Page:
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|Posted on March 8, 2016 at 9:22 PM|
Water is essential for good health. Pure water (nothing mixed in) is best for re-hydration of the body. Bottled or filtered water may be necessary, depending on your water source at your home or workplace. In the mother, water acts as a solvent and catalyst for biological reactions. In the baby, water accounts for 75% of your baby's total body weight at birth.
Lack of water leads to dehydration, which can lead to over a 20% reduction of energy output (can you see why this could be a problem in pregnancy and/or labor?). Dehydration may also contribute to the headaches some women experience as a discomfort of pregnancy. Some of the complications a water deficiency can lead to are declined circulation (low blood flow which then affects what is *not* getting to the placenta), hypovolemia (low blood volume), and oligohydramnios (low amniotic fluid volume), which can trigger premature labor.
Note: water without adequate salt intake leads to an imbalance, making it hard for your body to absorb and retain fluids.
Be careful about your source of water – how much chlorine is in your municipal water? You can request a report from your town or city if they don’t send you an annual quality report.
Be careful of some bottled water. Read the labels. Some of them have additives such as magnesium sulfate (MgSO4), which is a laxative, muscle relaxant, and is used to stop labors. This common name for this additive is Epsom Salts.
Your water needs depend on your weight, your climate, and your energy output.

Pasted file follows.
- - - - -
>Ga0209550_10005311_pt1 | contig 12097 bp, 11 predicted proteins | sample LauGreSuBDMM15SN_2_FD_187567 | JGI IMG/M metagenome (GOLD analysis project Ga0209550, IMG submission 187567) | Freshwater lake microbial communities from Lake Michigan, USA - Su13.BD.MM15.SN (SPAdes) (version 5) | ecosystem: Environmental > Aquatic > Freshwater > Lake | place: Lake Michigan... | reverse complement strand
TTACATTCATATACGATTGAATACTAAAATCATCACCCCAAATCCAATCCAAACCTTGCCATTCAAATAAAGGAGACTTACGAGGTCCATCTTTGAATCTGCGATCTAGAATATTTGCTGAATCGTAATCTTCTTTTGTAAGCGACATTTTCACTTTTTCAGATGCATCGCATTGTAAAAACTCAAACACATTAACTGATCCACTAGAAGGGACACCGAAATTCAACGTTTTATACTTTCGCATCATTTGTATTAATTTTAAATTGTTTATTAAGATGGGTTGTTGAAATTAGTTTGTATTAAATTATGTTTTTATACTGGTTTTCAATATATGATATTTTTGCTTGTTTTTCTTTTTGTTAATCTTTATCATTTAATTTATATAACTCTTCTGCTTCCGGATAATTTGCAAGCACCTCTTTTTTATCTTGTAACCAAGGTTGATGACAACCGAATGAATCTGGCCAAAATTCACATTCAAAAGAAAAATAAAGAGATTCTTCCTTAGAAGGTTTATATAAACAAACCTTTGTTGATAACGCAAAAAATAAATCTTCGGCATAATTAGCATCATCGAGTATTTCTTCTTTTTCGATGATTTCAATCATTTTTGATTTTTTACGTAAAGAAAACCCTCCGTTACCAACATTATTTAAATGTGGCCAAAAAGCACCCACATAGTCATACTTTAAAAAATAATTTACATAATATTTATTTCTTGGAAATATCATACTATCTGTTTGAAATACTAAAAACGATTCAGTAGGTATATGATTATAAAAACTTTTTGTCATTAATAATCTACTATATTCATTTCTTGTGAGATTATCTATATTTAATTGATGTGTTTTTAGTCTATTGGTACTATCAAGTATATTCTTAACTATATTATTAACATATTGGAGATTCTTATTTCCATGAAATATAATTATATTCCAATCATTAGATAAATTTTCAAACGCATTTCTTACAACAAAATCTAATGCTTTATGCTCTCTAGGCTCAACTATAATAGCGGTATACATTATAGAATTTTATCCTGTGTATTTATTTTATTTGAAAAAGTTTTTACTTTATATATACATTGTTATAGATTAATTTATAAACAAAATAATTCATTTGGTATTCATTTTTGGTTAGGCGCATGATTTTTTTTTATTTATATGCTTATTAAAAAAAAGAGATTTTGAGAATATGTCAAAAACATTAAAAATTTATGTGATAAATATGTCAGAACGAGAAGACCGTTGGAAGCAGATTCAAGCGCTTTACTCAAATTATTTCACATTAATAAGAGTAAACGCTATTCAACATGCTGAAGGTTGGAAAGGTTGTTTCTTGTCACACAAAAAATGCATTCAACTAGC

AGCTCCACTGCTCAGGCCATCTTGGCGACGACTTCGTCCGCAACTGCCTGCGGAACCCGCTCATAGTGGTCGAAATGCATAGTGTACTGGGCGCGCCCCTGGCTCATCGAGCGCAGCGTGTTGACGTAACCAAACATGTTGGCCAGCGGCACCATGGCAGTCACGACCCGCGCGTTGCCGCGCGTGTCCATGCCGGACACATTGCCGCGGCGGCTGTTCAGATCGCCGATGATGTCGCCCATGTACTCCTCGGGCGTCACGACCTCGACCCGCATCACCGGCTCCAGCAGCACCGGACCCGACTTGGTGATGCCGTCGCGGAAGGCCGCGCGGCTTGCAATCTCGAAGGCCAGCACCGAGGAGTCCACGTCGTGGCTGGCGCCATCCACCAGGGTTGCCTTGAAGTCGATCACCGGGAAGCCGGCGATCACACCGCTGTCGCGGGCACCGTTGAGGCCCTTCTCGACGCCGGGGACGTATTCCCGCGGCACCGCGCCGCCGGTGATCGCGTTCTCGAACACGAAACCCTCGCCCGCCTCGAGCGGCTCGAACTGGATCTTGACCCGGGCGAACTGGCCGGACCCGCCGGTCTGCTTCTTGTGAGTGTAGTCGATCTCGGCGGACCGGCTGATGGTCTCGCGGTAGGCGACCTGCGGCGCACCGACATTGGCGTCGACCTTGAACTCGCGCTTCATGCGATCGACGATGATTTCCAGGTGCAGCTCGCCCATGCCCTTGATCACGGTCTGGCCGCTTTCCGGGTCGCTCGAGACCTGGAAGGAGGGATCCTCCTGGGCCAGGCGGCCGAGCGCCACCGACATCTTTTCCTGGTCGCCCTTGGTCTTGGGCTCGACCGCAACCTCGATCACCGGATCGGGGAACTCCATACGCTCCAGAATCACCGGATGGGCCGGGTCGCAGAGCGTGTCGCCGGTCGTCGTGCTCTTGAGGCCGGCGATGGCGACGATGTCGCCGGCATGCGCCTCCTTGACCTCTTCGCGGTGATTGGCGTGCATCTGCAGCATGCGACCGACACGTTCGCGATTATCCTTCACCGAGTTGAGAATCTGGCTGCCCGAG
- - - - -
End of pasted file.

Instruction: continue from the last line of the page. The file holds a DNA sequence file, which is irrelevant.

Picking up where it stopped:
Did you know that the color of your urine could be a hydration test? If your urine is clear, pale or straw-colored, *and* you feel well overall, there is a good probability that you are adequately hydrated. If your urine is dark yellow or even orange, it's time to start drinking up some good, clean water. Strive for even more fluids if you have an active lifestyle, if it’s hot outside or both.
Note on oligohydramnios: if you are being told that your fluid levels are low, it might be a real thing. Know that your amniotic fluid is not a closed system – your body is constantly making more and replenishing amniotic fluid. I’ve read anywhere from 1 hour to every 3-4 hours for that process. So, if you drink more water, you could potentially increase the amount of fluid in the uterus. However, if you have been drinking a lot of water and your fluid levels are still low, then definitely have an honest conversation with your care provider about your options.
Links to explore:
Importance of Water written by my Bradley colleague Lisa Pearson, AAHCC
Risk of Chlorinated Water via EWG
Fluid Levels in Pregnancy via mamabirth.com
Is 6-8 glasses enough? via self.com
Best Sources of Drinking Water via Dr. Mercola
The material included in this blog and video is for informational purposes only. It is not intended nor implied to be a substitute for professional medical advice. The viewer should always consult her or his healthcare provider to determine the appropriateness of the information for their own situation. Krystyna and Bruss Bowman and Bowman House, LLC accept no liability for the content of this site, or for the consequences of any actions taken on the basis of the information provided. This blog and video contain information about our classes available in Chandler, AZ and Payson, AZ and is not the official website of The Bradley Method®. The views contained in this video and on our blog do not necessarily reflect those of The Bradley Method® or the American Academy of Husband-Coached Childbirth®.